A digest of timely information and insight about finance, investing, and retirement.
5 signs you’re not ready to retire (even if you think you are) | The Motley Fool
Retiring early can have major consequences, and most people underestimate how much they’ll actually need to live comfortably. According to the latest Retirement Confidence Survey by the Employee Benefit Research Institute, 63 percent of workers are at least somewhat confident that they have enough money to last through retirement, yet the average 401(k) account balance as of 2016 is just $96,000, or enough to provide $3,200 in annual income over a 30-year retirement. Before getting too excited about the prospect of early retirement, consider five different situations that could indicate it’s not worth the risk to retire now.
Would you trust Tom Selleck with your life savings? | The New York Times
Choosing the perfect celebrity spokesman or spokeswoman for cars, coffee machines, soft drinks or cellphone service providers is a tricky business. But it can’t compete with the challenge of coming up with the right big name to pitch products at retirees. After all, when the discussion is life insurance, reverse mortgages or pharmaceuticals, the stakes are higher. Older Americans respond to boldface names who look like them, with gray or graying hair, and a few wrinkles, or more.
Pension cuts have public employees worried | PlanSponsor
While it might be assumed that public employees, such as teachers, police and firefighters, are well covered by their pensions, they worry about life in retirement, according to a survey by Prudential Retirement. Only 17 percent are very confident that they will have enough money to last them in the future.
Furthermore, according to the report, “Getting Back on Track: Financial Wellness in the Public Sector,” more than one in four said that receiving a pension plan was a significant factor that influenced their decision to pursue a career in the public sector, and nearly half say that if their pension were at risk, they might reconsider remaining in their careers.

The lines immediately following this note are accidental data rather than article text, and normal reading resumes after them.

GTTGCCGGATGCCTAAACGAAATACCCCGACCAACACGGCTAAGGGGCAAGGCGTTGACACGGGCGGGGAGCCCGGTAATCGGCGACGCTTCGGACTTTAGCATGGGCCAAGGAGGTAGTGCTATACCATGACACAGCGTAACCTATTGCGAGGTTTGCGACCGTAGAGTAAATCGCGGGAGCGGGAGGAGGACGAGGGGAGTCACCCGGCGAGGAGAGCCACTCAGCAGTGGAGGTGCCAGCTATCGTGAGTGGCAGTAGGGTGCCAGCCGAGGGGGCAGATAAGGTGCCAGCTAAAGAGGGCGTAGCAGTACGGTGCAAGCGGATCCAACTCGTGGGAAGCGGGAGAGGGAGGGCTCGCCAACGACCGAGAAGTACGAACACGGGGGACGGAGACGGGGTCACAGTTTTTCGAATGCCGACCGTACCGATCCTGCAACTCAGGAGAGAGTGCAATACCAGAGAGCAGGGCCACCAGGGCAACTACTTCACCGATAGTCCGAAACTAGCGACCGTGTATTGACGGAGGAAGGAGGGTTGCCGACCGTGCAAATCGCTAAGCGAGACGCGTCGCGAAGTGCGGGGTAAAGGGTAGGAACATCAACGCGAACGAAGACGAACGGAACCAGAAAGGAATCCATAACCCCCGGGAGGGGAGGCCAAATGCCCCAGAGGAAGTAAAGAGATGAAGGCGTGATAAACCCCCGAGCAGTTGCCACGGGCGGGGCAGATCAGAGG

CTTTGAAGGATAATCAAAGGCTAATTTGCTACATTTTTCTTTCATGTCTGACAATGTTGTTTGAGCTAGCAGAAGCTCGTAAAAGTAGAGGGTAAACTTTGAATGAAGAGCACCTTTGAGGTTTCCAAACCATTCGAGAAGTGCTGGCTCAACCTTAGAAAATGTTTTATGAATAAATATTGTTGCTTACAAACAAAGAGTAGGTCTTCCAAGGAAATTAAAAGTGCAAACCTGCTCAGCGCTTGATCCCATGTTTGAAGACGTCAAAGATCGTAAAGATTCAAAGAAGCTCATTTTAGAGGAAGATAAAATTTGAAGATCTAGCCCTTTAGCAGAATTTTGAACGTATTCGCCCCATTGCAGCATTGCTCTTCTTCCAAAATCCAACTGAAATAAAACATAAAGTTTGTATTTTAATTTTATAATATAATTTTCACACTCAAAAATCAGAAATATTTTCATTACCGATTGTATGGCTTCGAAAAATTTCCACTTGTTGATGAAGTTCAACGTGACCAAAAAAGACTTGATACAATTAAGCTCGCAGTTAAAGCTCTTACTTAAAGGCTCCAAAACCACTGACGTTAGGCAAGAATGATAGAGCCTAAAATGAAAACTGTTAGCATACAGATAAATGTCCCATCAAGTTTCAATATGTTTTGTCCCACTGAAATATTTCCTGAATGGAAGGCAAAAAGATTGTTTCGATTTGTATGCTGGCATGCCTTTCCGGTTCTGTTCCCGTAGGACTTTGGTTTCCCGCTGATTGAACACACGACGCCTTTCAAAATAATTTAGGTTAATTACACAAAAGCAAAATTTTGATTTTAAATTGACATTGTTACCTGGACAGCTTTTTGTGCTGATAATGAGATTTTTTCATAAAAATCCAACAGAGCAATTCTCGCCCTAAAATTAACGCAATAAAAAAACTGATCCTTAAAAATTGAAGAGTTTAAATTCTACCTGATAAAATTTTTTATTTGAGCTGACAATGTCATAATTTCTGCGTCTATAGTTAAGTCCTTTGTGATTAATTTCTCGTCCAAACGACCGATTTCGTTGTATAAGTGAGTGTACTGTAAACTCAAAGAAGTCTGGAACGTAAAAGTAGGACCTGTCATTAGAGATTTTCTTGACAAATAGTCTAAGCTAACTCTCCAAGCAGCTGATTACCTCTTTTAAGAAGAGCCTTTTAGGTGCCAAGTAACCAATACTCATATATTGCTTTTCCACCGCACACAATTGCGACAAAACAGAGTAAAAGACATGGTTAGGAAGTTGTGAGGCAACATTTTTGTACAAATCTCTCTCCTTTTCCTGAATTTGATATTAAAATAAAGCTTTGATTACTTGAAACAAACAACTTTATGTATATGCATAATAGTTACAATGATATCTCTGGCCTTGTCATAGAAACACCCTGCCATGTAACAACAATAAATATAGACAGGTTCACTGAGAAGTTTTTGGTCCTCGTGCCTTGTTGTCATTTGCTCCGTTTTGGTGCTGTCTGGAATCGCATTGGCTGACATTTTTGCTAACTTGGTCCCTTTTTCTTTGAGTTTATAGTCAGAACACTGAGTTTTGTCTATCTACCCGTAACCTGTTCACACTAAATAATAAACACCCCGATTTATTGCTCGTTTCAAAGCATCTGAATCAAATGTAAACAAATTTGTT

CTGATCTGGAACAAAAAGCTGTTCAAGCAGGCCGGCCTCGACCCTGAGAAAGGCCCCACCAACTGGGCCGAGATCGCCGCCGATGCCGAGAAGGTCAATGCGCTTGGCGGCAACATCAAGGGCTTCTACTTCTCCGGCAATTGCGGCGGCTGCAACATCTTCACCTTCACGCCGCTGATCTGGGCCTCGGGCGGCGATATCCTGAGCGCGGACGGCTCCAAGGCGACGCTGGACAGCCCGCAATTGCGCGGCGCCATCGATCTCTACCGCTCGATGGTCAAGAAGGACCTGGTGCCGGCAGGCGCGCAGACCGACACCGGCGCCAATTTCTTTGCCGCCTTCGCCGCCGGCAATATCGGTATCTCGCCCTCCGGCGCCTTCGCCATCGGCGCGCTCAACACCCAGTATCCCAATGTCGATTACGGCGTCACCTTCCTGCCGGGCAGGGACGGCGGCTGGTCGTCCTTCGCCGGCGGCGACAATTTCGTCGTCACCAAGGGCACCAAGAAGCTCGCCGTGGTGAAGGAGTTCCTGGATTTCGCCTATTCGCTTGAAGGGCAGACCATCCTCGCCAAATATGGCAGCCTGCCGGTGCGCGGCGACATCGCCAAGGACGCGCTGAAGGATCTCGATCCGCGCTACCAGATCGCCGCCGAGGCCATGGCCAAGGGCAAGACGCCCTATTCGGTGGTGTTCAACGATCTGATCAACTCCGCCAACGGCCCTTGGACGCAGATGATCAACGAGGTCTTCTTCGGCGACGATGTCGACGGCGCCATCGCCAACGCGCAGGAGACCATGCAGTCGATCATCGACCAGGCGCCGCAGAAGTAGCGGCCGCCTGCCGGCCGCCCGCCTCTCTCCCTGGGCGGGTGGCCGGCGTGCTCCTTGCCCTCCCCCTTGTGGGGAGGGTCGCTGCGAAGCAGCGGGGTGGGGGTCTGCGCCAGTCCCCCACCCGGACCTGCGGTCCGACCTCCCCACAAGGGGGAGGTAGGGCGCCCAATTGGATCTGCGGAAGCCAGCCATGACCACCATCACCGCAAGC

Pre-retirement financial review is a must | Squared Away Blog
One out of three boomers in a recent Transamerica survey said they are not confident they will have enough income to retire “comfortably” and another third concede that they are only “somewhat confident.” The most important thing for baby boomers who are not wealthy is knowing how much income will come in the door every singly month to pay the bills in retirement. This is a question that a financial adviser could help to answer.
Does the average American have a 401(k)? | The Motley Fool
There’s a reason 401(k) plans are a popular choice for those looking to set aside money for the future. Not only are contributions traditionally tax-free, but because they’re deducted directly from earnings, the process of funding a 401(k) is as seamless as can be. So it may be surprising to learn that the average American does not, in fact, have a 401(k) – especially given the number of employees who have the option to participate in one.
Retirement planning: going from anxiety to Zen | NextAvenue
Louise Nayer has been retired six years and is feeling pretty Zen about it. But as she writes in Poised for Retirement, Moving From Anxiety to Zen, that’s far different from the way she felt just before she quit work at 62, a few years after her husband did. Exhausted from work, she knew she was emotionally ready. But from a financial, professional and social standpoint, she had work to do. Part memoir and part self-help manual, she recounts her journey.